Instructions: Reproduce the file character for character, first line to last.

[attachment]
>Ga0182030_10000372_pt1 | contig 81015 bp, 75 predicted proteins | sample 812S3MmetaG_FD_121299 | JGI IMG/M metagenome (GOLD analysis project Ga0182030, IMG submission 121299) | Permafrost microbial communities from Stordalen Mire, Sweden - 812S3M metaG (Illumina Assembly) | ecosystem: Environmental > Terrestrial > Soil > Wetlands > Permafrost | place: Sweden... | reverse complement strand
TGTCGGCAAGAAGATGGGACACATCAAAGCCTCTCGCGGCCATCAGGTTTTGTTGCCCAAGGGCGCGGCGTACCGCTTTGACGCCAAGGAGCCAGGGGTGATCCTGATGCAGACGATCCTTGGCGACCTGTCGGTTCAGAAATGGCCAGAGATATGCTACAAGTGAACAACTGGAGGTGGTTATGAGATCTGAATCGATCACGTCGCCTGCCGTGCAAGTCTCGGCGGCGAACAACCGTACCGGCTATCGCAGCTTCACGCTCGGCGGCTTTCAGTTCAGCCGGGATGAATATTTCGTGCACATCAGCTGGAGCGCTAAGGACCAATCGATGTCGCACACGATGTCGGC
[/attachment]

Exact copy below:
>Ga0182030_10000372_pt1 | contig 81015 bp, 75 predicted proteins | sample 812S3MmetaG_FD_121299 | JGI IMG/M metagenome (GOLD analysis project Ga0182030, IMG submission 121299) | Permafrost microbial communities from Stordalen Mire, Sweden - 812S3M metaG (Illumina Assembly) | ecosystem: Environmental > Terrestrial > Soil > Wetlands > Permafrost | place: Sweden... | reverse complement strand
TGTCGGCAAGAAGATGGGACACATCAAAGCCTCTCGCGGCCATCAGGTTTTGTTGCCCAAGGGCGCGGCGTACCGCTTTGACGCCAAGGAGCCAGGGGTGATCCTGATGCAGACGATCCTTGGCGACCTGTCGGTTCAGAAATGGCCAGAGATATGCTACAAGTGAACAACTGGAGGTGGTTATGAGATCTGAATCGATCACGTCGCCTGCCGTGCAAGTCTCGGCGGCGAACAACCGTACCGGCTATCGCAGCTTCACGCTCGGCGGCTTTCAGTTCAGCCGGGATGAATATTTCGTGCACATCAGCTGGAGCGCTAAGGACCAATCGATGTCGCACACGATGTCGGC